Don't make betting appear glamorous in ads
IN THIS time of concern about fake news perhaps it is time to look at the ugly stepchild of fake news - fake advertisements and specifically one type, gambling ads.
Like many people on a Sunday I sat down to watch the highlights of my team's win but the replays kept getting interrupted by ads for gambling venues and companies.
I know these TV shows need sponsorship and many of their audience is interesting in 'backing' their team although a better form of support could be in the purchase of team merchandise.
My concern was with the portrayal of people involved in this gambling.
It should be obvious these massive companies make their money from your loses so people do, or should, recognise that most of the time they are going to lose.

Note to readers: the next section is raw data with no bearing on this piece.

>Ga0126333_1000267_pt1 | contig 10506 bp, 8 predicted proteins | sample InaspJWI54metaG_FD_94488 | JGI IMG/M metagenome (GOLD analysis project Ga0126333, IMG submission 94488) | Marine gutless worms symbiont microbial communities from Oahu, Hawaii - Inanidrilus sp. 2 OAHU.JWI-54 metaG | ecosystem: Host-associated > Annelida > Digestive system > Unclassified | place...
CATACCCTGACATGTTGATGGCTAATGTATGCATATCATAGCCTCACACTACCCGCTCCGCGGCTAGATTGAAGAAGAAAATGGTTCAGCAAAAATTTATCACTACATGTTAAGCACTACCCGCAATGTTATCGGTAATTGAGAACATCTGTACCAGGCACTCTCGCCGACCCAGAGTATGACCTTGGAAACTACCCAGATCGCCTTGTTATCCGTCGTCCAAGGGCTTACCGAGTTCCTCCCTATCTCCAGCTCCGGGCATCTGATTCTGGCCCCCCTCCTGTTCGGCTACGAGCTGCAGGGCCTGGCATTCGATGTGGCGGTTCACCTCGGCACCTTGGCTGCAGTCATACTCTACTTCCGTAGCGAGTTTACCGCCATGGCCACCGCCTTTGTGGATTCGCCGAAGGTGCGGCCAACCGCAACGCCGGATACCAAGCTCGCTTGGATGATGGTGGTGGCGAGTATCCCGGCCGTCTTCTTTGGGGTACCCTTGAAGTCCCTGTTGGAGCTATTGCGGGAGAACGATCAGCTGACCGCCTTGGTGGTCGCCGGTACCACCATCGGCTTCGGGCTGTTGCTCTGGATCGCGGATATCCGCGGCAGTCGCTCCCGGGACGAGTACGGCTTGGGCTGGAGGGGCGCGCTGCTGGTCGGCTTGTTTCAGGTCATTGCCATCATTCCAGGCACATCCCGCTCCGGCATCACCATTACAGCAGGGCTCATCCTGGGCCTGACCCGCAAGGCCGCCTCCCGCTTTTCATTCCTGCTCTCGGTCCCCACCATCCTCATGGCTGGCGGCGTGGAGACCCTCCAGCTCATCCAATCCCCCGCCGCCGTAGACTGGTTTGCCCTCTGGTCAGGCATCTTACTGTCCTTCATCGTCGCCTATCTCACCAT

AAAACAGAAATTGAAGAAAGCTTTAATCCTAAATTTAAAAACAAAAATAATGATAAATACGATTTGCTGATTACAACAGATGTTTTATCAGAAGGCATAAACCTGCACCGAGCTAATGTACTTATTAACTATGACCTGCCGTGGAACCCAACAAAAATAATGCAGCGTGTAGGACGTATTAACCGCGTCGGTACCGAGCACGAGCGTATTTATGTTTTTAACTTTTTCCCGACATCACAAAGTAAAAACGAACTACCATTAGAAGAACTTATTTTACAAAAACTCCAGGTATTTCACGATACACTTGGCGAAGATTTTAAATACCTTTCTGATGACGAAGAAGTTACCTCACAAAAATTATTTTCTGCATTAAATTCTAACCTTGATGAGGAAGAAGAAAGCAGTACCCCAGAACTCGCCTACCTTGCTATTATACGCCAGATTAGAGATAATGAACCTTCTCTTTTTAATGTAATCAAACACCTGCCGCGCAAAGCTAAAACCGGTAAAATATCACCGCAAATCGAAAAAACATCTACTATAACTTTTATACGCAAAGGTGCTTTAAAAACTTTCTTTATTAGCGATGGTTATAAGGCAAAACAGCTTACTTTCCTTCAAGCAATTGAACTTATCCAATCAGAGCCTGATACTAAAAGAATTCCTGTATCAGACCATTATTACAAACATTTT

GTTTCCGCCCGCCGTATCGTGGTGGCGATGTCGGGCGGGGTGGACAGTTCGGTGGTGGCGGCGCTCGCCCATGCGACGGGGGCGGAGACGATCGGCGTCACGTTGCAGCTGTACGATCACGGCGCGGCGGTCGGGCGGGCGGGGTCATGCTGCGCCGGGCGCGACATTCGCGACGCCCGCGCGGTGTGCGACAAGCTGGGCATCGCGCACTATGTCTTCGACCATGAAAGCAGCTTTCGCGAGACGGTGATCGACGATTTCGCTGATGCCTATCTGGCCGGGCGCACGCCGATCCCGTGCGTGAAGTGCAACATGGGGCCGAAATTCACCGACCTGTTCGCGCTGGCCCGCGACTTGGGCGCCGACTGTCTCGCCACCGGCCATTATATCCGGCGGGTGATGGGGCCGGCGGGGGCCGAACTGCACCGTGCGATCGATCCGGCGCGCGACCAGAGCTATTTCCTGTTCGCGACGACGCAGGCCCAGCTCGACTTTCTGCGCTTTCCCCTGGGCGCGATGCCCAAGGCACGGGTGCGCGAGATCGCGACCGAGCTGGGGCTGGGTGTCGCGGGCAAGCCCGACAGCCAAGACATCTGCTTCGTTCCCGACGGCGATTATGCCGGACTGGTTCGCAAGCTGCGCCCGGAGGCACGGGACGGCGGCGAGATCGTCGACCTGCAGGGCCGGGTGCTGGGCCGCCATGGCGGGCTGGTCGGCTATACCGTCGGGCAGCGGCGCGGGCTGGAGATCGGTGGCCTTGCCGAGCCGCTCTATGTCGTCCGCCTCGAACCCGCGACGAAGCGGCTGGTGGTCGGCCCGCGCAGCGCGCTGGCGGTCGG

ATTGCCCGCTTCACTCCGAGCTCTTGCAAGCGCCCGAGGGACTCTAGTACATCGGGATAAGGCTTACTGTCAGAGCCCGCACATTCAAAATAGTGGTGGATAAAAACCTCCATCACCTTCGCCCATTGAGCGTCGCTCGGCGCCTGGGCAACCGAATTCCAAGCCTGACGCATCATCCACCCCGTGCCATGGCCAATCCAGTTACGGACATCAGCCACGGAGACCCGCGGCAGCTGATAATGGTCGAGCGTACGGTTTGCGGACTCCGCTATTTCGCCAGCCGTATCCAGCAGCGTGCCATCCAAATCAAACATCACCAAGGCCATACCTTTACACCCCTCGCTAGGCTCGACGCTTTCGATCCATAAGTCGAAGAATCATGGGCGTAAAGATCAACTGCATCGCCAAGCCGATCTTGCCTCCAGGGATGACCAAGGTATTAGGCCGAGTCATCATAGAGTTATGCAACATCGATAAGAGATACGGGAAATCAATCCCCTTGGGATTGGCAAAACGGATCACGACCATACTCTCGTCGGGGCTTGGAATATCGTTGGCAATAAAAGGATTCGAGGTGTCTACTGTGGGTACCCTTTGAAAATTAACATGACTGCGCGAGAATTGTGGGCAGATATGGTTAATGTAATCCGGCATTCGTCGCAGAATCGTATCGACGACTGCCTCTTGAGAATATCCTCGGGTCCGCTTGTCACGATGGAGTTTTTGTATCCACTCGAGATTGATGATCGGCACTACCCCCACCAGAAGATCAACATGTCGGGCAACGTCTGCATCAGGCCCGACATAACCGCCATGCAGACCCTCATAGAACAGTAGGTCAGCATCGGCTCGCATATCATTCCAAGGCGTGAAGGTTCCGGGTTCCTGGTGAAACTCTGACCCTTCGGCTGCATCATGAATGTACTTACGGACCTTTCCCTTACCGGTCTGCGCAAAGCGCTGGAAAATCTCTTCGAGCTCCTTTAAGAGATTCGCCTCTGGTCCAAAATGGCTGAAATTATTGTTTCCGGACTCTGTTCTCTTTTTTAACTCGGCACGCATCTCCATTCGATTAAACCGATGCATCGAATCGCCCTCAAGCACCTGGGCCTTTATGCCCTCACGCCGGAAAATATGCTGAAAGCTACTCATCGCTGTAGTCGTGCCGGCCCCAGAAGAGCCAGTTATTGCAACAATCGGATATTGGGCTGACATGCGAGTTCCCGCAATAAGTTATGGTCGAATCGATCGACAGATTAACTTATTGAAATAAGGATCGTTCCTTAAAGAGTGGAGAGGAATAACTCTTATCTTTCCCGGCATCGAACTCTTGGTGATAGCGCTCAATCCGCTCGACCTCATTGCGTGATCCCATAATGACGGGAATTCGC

The ads show people who are young and very attractive, surrounded by 'celebrities' and sports people and for some odd reason they always seem to film it when they have a win.
What I see when I visit the hotels with pokies, the racetracks with bookmakers or any similar venue is, however, a lot of older, generally much less attractive people who seem to sadly be losing but maybe I am there at the wrong time.
Some of the big race meetings do have invited or paid celebrities but they are in the branded tents and areas where I as a mug punter don't have access.
Tell the truth about betting, don't make it glamorous when it isn't, don't imply you will always win when you don't and don't suggest I'll make lots of new interesting friends when I won't.
Don't worry I'll still have the occasional bet even though I know what the likely outcome will be.
Box Hill, Victoria